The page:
An illustrative example and preferred embodiment of the invention at FIG. 1, is a vascular shunt comprised of a hollow tube (1), with a proximal end (4) and a distal end (3) and is made of a non-coagulative material, such as expanded polytetrafluoroethylene (PTFE). However, the shunt can be made of any of a number of materials with similar properties as long as the material is not only resistant to platelet attachment but is also resistant to weathering, has low friction, high chemical resistance and broad temperature capability. In the preferred embodiment, a flange (5) is embedded at regular intervals, such as every other 1 cm, along the length of the tube (1). These flanges mark the length of each piece of shunt. In a preferred embodiment, the flange is made of a rigid material that will not collapse under the circumferential pressure of a ligature, such as heavy plastic. The flange may also be coated with a non-coagulative material, such as expanded PTFE-coated silicone plastic

Referring to FIG. 2, the tube has an inside lumen diameter (7) and a thickness (9). In the preferred embodiment the tube thickness (9) is 0.5 mm or more. The inside lumen diameter (7) is variable to the blood vessel that the shunt will bridge. However, in the preferred embodiment, the inside lumen diameter (7) is 3 to 8 mm. Referring to FIG. 3, the flange, which is indicated as (5) in FIG. 1, is 0.5 mm thick (11). The preferred length of the shunt is 20 cm, although devices of other lengths are contemplated depending on the need. The contemplated invention may be stored either in pre-cut lengths or on sterile spools. Additionally, the device may be disposed of after use or sterilized by autoclaving or other sterilization methods for repeated use.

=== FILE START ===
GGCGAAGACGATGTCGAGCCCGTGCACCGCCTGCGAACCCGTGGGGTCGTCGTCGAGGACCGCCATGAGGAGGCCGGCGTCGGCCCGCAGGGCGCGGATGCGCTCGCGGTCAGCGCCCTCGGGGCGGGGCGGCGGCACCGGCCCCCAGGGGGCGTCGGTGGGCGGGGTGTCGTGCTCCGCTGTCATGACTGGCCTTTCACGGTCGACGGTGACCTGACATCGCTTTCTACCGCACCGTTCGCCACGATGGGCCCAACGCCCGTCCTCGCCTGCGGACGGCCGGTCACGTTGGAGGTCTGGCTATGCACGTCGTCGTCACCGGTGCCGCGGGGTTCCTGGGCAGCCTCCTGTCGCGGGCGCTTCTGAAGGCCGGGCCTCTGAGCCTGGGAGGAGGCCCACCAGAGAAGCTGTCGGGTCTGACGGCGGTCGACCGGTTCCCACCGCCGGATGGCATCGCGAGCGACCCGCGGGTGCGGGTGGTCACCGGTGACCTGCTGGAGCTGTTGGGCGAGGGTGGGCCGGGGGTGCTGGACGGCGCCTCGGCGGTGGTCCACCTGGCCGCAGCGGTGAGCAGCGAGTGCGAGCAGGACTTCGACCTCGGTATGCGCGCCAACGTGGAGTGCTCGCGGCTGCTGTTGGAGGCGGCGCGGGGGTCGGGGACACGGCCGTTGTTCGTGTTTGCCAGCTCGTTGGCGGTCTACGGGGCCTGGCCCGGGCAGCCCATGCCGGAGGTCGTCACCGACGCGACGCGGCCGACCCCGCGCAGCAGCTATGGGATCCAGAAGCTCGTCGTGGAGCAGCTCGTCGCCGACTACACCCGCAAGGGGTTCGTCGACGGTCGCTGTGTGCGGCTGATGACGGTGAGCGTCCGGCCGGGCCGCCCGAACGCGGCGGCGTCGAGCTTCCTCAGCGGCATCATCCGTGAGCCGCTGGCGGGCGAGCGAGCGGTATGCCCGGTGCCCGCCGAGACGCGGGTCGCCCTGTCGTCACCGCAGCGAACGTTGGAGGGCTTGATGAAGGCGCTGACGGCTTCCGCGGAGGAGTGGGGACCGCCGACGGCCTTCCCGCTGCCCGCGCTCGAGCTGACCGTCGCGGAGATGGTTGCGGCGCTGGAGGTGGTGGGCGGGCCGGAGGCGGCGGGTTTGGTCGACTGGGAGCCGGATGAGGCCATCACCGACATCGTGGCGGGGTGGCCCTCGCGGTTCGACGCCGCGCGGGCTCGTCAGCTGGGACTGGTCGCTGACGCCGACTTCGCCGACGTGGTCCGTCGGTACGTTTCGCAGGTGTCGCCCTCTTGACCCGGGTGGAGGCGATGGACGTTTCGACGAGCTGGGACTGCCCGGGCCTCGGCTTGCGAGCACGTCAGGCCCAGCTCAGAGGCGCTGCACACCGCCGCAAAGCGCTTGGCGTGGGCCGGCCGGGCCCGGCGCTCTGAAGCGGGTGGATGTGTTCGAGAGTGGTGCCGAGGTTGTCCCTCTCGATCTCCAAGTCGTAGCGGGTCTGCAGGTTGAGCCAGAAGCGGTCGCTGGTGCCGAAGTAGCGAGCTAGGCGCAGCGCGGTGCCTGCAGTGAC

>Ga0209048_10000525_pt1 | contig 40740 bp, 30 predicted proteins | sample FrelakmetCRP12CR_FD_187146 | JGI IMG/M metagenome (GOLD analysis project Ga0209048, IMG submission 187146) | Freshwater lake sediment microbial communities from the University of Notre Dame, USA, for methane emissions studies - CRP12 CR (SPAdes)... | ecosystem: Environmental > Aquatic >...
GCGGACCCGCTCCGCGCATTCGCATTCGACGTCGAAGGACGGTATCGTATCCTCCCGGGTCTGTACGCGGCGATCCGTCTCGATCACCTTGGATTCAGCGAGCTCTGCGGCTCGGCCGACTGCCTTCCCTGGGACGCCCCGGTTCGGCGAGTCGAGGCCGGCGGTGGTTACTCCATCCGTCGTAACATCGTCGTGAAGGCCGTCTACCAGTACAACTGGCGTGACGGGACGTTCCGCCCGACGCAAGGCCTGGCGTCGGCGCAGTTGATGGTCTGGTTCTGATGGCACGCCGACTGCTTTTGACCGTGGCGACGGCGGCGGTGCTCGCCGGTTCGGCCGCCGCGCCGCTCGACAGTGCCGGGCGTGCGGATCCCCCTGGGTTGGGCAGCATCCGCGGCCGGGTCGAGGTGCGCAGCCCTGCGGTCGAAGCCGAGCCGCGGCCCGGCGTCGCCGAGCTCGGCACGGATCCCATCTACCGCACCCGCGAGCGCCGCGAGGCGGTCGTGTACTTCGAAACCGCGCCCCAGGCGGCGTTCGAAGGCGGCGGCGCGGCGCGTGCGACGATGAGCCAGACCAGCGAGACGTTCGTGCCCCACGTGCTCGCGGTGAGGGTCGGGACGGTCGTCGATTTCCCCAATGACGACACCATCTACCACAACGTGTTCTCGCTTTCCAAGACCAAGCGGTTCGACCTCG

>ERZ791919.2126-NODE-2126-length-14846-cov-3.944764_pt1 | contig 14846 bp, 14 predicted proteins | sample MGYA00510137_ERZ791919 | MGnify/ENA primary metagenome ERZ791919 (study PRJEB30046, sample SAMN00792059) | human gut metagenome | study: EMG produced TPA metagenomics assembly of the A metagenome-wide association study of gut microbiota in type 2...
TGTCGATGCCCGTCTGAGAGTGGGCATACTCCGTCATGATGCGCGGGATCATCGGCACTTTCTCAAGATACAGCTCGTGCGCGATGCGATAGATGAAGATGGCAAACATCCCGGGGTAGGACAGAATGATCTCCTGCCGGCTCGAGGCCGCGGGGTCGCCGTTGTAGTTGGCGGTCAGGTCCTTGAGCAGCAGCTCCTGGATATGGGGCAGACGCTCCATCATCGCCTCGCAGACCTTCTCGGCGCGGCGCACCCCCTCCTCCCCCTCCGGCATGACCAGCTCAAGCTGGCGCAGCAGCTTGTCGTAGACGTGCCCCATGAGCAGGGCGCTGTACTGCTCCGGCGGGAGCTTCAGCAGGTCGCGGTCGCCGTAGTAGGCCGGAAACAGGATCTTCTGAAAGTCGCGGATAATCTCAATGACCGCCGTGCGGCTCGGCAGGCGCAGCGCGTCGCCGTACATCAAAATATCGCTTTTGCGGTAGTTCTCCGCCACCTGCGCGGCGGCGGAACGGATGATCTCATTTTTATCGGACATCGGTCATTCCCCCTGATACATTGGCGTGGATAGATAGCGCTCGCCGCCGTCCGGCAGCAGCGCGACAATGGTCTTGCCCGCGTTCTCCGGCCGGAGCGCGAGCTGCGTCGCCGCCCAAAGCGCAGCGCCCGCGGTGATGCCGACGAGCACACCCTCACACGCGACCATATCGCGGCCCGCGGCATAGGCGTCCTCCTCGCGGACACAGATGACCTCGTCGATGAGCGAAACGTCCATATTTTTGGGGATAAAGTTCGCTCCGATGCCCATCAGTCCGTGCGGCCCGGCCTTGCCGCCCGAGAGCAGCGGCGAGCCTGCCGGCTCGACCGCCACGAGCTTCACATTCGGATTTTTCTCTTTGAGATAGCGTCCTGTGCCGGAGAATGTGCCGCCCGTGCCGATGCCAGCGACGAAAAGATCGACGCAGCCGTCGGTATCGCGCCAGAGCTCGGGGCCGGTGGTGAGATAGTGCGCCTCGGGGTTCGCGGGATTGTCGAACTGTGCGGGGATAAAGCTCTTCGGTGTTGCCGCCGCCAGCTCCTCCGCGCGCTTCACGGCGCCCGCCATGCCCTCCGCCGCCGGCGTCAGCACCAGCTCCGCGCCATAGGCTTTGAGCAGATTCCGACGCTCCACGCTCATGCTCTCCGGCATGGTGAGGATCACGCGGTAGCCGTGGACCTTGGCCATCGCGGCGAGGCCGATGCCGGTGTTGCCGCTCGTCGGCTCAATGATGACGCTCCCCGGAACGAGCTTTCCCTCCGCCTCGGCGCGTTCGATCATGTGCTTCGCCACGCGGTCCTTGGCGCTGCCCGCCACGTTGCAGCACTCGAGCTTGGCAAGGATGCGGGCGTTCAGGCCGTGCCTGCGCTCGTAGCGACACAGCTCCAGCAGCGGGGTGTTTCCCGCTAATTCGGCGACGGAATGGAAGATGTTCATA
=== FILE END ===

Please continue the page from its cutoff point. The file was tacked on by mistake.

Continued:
To permit blood flow through the injured blood vessel to the organ or extremity supplied by the blood vessel, the vessel is severed or an incision is made so that one end of the shunt may be inserted coaxially into a severed or cut end of the blood vessel. The opposite end of the shunt is similarly inserted into the other severed or cut end of the vessel, thus bridging the damaged blood vessel. Referring to FIG. 4, the shunt is held in place in the blood vessel lumen, with a seal afforded by a flange (5), by tying a ligature (15) around the vessel at the flange. Typically, 1 to 2 cm of the proximal and distal ends of the shunt is placed into the vessel lumen in order to secure it in place and to prevent inadvertent slippage or displacement.

Having described the invention, one of skill in the art will appreciate in the appended claims that many modifications and variations of the present invention are possible in light of the above teachings. It is, therefore, to be understood that, within the scope of the appended claims, the invention may be practiced otherwise than as specifically described.